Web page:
Wednesday, April 6, 2016

Driving on the M4!

OK, so once we got there, our vacation was the bomb. First of all, our son looked fantastic. From the very first morning--well, late morning--when we set out through Venice's narrow maze of streets, I could see how he's grown in his semester abroad. He moves confidently. He tells me, "Mom, I hear five different languages every morning when I'm walking to class," and he also suggests that I should stop harassing the Italians by attempting to speak their language when I really don't. "They all speak English, Mom" he says. He cooks for himself in the narrow galley kitchen of the World's Smallest Seven-Person Flat, in which he lives, and he knows all the buskers in Trafalgar Square, including the odd proliferation of Yodas, whom he dislikes, with excellent reason as they're creepy.

His classroom building, in London, really is half a block off Trafalgar Square. I'd been told that, but I hadn't really realized how much it put him right into the heart of the city. His dormitory building was a former hospital, and the outside of it looked so much like the hospital I write about in Ada's sequel (now officially titled The War I Finally Won) that I felt I'd been there before. (His university, Notre Dame, owns both buildings. They send 140 students a semester to London, and are expanding the program to take more.)  I took a great photo of him next to the "Notre Dame in London" sign outside the classroom building, but he forbade me to put it on the internet. Nearly all the photos I took in London I've been forbidden to put on the internet, not because they are scandalous, but because my children disliked my taking them.

Anyhow. Way back, when we were first planning the trip, I'd gone online on a fluke and discovered that they had just opened the ticket sales for our week for Highclere Castle. Highclere is two things: it's Downton Abbey, and it's the seat of the Earls of Carnarvon, the fifth of whom plays a major role in my next book. So going there was both fandom and research, a lovely co-ordinance. My husband, learning that our son had a break on Wednesday long enough to have lunch with him, bailed on the trip to Highclere (Downton Abbey doesn't impress him, and he knows that hanging out with me on research trips, in which I tend to fall into a book trance, isn't all that fun), which meant it would just be my daughter and me. Now, it is possible to get to Highclere from London by train and taxi. I checked. It is, however, quite an enormous time-consuming pain in the arse, particularly given that we had a rental car (we didn't drive it around London--we're not nuts--but we needed it for the last days of our trip, which we spent on our favorite part of the English coast). However. I have said here before that I don't love highway driving. In fact, I used to hate it, with decent reason. To get to Highclere from London (about 50 miles) I would have to drive on the opposite side of the road from America AND I would have to handle London traffic AND I would have to drive on the M4.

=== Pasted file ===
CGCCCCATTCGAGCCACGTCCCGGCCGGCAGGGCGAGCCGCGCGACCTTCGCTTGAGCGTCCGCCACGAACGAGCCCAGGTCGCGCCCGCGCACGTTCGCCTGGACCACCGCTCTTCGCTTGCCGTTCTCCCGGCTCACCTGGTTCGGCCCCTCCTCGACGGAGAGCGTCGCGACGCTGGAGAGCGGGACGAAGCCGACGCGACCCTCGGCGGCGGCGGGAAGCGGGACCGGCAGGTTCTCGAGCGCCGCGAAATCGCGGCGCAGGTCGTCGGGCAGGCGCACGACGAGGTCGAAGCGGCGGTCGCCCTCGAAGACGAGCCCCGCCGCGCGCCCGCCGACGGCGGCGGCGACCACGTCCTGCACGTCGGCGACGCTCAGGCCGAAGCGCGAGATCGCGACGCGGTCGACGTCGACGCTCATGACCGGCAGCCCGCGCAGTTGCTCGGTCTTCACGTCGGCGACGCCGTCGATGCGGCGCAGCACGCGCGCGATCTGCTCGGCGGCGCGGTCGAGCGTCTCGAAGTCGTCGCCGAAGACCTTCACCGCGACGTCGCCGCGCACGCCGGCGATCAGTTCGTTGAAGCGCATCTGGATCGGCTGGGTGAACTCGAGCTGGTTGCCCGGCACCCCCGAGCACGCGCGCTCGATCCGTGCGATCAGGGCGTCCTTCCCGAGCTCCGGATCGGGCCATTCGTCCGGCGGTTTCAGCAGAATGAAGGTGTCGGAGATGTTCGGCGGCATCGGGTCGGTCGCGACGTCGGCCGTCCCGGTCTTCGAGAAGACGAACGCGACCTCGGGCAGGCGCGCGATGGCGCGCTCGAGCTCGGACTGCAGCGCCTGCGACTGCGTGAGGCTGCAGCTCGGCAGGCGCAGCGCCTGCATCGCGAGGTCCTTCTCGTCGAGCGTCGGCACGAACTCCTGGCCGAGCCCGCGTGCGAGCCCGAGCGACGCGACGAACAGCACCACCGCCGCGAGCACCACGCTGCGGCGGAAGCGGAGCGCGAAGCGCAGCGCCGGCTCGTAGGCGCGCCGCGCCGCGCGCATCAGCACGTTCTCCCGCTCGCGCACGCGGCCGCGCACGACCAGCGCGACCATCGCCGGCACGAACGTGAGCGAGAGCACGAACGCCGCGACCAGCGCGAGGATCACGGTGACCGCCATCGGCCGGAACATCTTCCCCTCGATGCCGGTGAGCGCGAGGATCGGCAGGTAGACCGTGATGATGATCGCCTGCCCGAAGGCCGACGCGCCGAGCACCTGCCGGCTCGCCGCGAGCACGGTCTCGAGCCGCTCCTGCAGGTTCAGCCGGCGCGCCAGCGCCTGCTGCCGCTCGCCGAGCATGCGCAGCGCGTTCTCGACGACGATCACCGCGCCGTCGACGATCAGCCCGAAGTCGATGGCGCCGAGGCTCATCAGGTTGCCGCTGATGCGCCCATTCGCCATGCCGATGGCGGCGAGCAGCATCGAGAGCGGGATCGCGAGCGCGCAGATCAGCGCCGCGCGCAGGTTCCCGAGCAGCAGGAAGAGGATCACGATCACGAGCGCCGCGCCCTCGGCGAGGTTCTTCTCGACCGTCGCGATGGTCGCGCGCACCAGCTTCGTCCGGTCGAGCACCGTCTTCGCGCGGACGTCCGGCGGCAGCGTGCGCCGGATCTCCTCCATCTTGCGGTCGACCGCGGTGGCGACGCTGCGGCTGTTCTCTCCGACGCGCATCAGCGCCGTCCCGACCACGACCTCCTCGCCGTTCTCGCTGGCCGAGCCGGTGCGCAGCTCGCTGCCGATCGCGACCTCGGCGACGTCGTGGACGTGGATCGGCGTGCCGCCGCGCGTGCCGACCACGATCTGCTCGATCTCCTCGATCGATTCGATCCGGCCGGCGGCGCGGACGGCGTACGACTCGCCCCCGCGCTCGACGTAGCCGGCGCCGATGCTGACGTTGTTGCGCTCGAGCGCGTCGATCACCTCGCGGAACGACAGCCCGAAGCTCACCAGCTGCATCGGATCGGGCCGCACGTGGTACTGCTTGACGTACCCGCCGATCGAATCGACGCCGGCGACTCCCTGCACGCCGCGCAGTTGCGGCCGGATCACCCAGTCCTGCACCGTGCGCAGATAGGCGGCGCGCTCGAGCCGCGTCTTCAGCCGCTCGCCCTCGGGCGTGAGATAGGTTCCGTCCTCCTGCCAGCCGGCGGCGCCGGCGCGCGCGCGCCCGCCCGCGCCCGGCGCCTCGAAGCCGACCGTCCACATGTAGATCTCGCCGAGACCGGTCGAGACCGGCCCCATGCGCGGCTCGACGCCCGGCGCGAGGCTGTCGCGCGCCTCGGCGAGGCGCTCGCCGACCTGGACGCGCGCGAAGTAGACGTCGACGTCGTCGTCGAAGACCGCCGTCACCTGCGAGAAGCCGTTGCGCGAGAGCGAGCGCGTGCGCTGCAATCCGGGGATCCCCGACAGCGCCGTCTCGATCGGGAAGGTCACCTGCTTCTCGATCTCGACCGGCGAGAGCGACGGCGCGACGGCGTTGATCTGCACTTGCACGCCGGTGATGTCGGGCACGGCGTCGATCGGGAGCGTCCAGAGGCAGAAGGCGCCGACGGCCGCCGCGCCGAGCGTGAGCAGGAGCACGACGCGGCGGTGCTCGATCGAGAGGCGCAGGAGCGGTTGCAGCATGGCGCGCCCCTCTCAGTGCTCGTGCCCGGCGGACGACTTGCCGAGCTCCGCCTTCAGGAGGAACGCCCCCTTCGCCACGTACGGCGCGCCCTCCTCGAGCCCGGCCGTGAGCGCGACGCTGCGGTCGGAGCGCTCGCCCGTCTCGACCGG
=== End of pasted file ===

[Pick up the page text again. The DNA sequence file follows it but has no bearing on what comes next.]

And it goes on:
M roads in London are interstate highways.

Now, I've done a fair bit of driving on the left. We've traveled several times to Ireland, Scotland, and England. The very first time I drove, when the children were tiny, I moved the car about 200 yards straight along a dirt road and called it quits, but later I grew substantially more brave. In 2012, when I was researching TWTSML, I drove our rental car all over the back roads of Kent, getting perfectly lost and finding Ada's spy hill by glorious accident. I refused, however, to drive on an M road. I wasn't going to do it.

Lately, though, I've been doing all the things. I drove my rig back and forth to Florida this year, coming home alone late at night through Sam's Gap. How much harder could the M4 to Downton be?
I was moderately terrified but ready to give it a whirl. Fortunately, I had my daughter as sidekick. She murmured soothing noises and helpful hints--"Stay to the left, Mom,"--"Let this guy pass you--he can honk if he wants to--careful, we need to turn--left side, left side--good! Look at you!" Before I knew it--well, not really, it took about an hour--we'd escaped the busy streets of London and I was DRIVING ON THE M4.

I was so happy with my accomplishment that I made up a song:
We are driving on the M4!
Driving on the M4!
Driving on the M4!

I sang several refrains of this. I felt glorious. I felt like I could do anything. Then we got to Downton  Highclere and I learned a few things that helped iron out the issues I was having with the start of my book, and my daughter and I ate tea and scones, and then I drove back to London where my husband was trying hard not to show how relieved he was that I'd survived and my son was eager for dinner, and we went out and had a fabulous family meal, and it was a great day, a perfectly wonderful day for the smallest of reasons, which was fine.